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Old 08-08-15, 07:46 PM
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One other thing and that's checking the saddle. It should be level. If the nose is pointing down, you use hands and arms too much to support the upper body.
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Old 08-08-15, 08:00 PM
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Definitely talk to the guys at the bike shop. It is far too easy to misinterpret fit problem descriptions on internet forums. Words have different meanings to different people and that can often lead to well meaning but totally wrong advice. Face to face talking and real world observation is far more likely to lead to a good solution.
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Old 08-09-15, 12:21 AM
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When you put effort into biking, the blood is diverfted to the legs. Thats why you and i get numb hands! You just shske em. . .
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Old 08-09-15, 01:43 AM
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Originally Posted by Clyde1820 View Post
I'd suggest fiddling with adjustments to the bar height (sweep, rise), stem (height, length) and saddle position (fore/aft). These ought to change the relative percentage of load that ends up on your saddle versus hands. Might try fiddling with these, or getting a good shop tech's opinion on basic fitment alterations that can be done to alleviate the problem. Even relatively small adjustments can make a difference, depending. If you do end up placing more of the weight aft, you might find your current saddle not quite up to the added load, in which case a different saddle might suit better.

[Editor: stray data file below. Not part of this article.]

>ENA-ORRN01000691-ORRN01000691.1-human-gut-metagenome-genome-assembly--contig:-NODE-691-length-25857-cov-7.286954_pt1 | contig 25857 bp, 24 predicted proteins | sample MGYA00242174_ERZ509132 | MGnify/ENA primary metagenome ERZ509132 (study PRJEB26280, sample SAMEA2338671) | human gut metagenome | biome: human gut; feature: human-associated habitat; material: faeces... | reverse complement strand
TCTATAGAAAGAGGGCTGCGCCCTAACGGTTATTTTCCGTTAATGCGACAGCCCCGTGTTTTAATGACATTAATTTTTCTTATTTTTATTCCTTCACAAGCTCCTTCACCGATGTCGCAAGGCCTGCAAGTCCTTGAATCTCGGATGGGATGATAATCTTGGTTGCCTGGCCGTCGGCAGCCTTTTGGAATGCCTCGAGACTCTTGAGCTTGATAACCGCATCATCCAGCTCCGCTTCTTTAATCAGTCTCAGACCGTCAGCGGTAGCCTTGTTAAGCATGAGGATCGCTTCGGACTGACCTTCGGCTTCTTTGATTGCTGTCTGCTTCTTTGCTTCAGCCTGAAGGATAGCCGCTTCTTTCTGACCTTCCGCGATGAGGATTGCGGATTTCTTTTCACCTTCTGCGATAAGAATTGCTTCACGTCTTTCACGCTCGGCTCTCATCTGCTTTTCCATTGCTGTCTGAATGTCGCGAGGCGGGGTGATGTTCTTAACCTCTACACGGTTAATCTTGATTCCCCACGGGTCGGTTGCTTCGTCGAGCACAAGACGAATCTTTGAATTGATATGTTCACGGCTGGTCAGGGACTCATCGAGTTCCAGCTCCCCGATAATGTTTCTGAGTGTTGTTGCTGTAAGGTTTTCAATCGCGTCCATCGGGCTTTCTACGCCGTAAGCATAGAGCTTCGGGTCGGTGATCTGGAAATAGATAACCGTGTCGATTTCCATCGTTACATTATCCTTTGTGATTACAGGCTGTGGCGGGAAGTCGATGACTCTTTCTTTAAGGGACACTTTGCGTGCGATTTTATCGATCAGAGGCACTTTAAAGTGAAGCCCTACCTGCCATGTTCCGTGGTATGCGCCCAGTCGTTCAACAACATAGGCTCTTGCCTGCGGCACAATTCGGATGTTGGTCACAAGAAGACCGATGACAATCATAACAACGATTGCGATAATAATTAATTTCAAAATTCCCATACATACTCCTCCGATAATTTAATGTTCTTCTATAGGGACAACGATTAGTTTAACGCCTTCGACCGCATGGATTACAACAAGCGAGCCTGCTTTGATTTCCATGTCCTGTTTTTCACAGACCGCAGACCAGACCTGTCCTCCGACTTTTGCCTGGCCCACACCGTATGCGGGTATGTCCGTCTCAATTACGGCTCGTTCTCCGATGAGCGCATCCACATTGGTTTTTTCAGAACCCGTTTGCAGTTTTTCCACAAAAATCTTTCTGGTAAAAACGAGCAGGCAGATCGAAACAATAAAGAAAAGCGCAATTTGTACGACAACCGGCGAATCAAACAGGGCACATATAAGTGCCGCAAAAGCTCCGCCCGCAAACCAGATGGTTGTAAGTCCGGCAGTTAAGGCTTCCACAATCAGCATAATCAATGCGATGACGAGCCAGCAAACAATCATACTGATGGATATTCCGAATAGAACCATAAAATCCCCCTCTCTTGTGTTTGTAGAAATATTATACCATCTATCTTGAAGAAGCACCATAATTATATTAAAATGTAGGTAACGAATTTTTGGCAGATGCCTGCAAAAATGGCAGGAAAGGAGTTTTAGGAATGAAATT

I agree.

I had the same problem on my first road bike (Trek 2300) and noticed a big difference when I swapped to a carbon Stem. This may be something to consider. I don't know why it helped. From that I understand, carbon is even more rigid and should conduct more noise through to the handlebar. But after swapping it, the problem went away. It was also a shorter stem, so perhaps it was more the fit that helped, as Clyde1820 said.
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Old 08-09-15, 05:39 AM
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Originally Posted by peterws View Post
When you put effort into biking, the blood is diverfted to the legs. Thats why you and i get numb hands! You just shske em. . .
Any references that I could read about your statement on diverted blood?
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Old 08-09-15, 09:47 AM
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Originally Posted by practical View Post